That is the core question raised in a federal lawsuit filed Monday by four minor league baseball teams, stripped of their MLB affiliations. Their case against MLB will be heard by Judge Arthur Carter in the Southern District of New York.
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The teams—the Staten Island Yankees, the Norwich Sea Unicorns, the Salem-Keizer Volcanoes and the Tri-City ValleyCats—are no strangers to litigation against MLB. As detailed on Sportico, the now-defunct SI Yankees are suing MLB and the New York Yankees in state court for breach of contract and related claims. Their suit contends that MLB’s culling of affiliations with 43 minor league clubs broke the law. The ValleyCats filed a similar lawsuit against MLB and the Houston Astros.
The newest lawsuit asserts that MLB and its 30 teams unlawfully conspired to “boycott” teams they stripped of affiliations. In a complaint authored by David Lender, a partner at Weil Gotshal who has successfully litigated on behalf of ESPN and other companies, the teams blast MLB’s reorganization as “nothing less than a naked, horizontal agreement to cement MLB’s dominance over all professional baseball.” Berg & Androphy’s James Quinn, who successfully represented NFL players in litigating for free agency in the 1990s, is also counsel.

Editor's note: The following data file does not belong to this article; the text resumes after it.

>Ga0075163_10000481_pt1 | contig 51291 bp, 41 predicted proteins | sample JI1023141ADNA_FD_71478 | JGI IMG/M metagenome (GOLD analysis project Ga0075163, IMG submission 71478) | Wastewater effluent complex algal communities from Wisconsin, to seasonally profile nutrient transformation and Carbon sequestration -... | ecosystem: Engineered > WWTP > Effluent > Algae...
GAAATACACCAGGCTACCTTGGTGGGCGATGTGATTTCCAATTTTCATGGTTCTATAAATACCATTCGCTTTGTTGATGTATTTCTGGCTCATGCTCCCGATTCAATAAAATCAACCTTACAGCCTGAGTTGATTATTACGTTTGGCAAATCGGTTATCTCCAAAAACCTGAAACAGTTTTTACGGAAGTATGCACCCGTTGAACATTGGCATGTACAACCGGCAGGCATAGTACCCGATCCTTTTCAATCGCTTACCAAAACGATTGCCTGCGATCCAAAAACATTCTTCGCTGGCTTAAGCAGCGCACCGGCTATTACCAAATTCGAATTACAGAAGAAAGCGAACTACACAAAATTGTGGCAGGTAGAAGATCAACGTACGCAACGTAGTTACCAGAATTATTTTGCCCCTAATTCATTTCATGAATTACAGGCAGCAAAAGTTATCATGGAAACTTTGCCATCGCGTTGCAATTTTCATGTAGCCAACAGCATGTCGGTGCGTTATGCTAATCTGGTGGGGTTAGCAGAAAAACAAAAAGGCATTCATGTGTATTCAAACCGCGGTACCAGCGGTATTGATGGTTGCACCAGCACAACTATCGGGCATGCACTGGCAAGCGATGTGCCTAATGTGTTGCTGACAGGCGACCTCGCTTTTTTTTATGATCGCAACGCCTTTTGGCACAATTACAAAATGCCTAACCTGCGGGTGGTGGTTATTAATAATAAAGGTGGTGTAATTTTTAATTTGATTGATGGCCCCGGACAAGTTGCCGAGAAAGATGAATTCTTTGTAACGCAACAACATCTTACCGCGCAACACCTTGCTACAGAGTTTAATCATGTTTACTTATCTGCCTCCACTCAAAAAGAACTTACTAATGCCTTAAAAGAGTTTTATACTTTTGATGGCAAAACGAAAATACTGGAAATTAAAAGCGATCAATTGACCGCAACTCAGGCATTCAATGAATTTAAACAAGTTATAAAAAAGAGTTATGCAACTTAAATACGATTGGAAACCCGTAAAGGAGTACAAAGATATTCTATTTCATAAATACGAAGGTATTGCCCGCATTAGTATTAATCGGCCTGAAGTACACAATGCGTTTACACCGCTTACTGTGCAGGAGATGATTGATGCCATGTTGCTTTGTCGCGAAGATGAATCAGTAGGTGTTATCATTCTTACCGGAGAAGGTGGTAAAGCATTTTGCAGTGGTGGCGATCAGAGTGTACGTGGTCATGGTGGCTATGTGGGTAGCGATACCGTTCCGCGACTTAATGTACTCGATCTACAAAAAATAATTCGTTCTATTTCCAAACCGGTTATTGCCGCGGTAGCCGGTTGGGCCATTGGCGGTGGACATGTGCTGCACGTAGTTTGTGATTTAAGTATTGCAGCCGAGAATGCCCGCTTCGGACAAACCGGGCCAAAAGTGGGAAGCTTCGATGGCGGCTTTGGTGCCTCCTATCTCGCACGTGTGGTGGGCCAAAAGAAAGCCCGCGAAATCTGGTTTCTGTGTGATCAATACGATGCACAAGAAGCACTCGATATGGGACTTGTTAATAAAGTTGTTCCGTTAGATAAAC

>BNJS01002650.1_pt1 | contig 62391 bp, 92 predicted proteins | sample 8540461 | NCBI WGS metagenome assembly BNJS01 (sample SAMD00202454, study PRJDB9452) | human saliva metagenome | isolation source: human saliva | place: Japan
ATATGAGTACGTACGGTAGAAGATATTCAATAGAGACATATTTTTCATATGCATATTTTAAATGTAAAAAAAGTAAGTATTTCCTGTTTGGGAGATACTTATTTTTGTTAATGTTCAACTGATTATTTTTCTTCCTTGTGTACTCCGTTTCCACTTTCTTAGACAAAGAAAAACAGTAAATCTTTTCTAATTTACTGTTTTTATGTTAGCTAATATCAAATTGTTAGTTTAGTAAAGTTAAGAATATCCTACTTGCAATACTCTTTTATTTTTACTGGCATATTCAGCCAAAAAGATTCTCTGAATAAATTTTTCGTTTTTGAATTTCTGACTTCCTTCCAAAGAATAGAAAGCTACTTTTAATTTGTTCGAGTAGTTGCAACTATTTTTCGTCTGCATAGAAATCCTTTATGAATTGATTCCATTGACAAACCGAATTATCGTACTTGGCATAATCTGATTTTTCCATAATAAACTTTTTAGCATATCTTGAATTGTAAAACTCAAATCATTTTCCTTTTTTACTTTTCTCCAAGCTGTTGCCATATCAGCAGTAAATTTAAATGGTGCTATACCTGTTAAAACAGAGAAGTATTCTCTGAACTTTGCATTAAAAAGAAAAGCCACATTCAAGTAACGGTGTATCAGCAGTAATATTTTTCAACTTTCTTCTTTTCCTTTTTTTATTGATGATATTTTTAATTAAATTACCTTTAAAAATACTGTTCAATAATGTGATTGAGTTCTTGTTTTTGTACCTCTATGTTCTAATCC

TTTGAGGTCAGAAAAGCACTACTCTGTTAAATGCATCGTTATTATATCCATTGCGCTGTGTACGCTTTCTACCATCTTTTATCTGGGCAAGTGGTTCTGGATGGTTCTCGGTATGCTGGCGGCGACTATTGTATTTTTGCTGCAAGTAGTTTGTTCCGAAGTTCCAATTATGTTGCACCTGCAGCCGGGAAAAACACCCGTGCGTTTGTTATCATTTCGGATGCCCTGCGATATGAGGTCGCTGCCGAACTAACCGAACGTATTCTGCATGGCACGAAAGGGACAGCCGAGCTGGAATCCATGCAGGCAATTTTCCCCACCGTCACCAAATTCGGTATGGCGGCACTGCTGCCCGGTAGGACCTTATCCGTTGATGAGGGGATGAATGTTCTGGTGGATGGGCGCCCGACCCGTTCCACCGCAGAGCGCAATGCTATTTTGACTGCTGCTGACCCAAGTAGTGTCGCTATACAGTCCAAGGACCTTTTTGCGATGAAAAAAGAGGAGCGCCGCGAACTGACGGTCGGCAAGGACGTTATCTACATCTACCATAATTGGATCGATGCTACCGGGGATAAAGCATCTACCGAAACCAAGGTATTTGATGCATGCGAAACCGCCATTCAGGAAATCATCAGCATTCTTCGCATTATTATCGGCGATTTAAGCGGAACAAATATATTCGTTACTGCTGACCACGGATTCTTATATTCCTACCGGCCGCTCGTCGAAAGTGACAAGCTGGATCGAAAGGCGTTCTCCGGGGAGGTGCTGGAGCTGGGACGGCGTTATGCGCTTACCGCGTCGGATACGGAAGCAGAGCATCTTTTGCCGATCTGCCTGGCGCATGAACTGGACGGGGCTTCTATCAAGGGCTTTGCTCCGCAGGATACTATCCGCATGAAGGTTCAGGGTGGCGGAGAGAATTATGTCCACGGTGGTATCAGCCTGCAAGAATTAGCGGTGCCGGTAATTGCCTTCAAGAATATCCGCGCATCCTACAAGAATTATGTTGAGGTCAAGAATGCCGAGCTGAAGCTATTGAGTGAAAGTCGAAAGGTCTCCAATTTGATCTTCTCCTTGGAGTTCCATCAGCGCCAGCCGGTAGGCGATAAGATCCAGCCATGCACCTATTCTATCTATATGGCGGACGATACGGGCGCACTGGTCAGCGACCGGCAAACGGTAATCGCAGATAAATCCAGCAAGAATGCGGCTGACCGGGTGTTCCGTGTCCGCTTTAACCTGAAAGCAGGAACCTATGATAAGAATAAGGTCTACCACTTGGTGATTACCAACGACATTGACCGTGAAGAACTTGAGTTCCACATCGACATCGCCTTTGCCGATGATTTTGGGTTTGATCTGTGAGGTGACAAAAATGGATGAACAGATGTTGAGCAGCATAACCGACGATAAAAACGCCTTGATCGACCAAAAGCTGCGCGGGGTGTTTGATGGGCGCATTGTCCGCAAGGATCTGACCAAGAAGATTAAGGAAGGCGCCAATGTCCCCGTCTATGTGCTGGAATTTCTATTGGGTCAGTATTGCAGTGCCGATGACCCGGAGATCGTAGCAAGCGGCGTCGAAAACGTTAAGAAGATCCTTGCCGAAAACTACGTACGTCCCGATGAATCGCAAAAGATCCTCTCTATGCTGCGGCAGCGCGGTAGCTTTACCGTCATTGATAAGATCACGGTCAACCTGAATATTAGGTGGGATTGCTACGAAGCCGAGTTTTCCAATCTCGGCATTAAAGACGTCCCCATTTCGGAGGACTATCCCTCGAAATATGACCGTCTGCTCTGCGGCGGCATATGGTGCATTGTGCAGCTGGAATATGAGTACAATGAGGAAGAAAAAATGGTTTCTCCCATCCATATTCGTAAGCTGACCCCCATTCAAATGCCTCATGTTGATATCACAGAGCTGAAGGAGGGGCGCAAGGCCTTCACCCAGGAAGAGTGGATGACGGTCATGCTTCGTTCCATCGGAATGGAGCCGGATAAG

The complaint argues that MLB severed ties with clubs “without regard to competitive merit,” instead valuing whether clubs “were already owned by MLB clubs” or “otherwise served MLB interests.” To illustrate, the Asheville Tourists, an Astros Single-A affiliate, were spared because—as the complaint tells it—they’re owned by a powerful political figure, Ohio Gov. Mike DeWine.
The complaint concedes the teams can only prevail if a longstanding understanding of the law is reinterpreted. For nearly 100 years, MLB has enjoyed an exemption from federal antitrust law.
In 1922, the U.S. Supreme Court held in Federal Baseball Club v. National League that MLB is not subject to federal antitrust law because federal antitrust claims require interstate commerce. Games are only played in one state, which led the court to conclude that interstate activity was not present.
That style of reasoning was consistent with the court’s strict conception of interstate commerce in the early 20th century. However, more contemporary analysis would stress that MLB teams travel across state lines and that equipment, broadcasts, Internet streams and other game-related business routinely cross states. To that point, the court would later refuse to exempt boxing (1955) and football (1957) from antitrust scrutiny despite the fact that, like baseball, their games/bouts are held in one state.
But as Curt Flood would discover in 1972, “stare decisis”—Latin for “to stand by things decided”—is a powerful legal principle. Flood argued that MLB and its clubs agreeing to use the reserve clause, which allowed teams to renew player contracts on a year-to-year basis, violated antitrust law. The Supreme Court was sympathetic to Flood but held against him on the basis that the court had already exempted MLB from antitrust claims. The court noted that if Congress wanted MLB to face antitrust scrutiny, it should pass a law saying as much.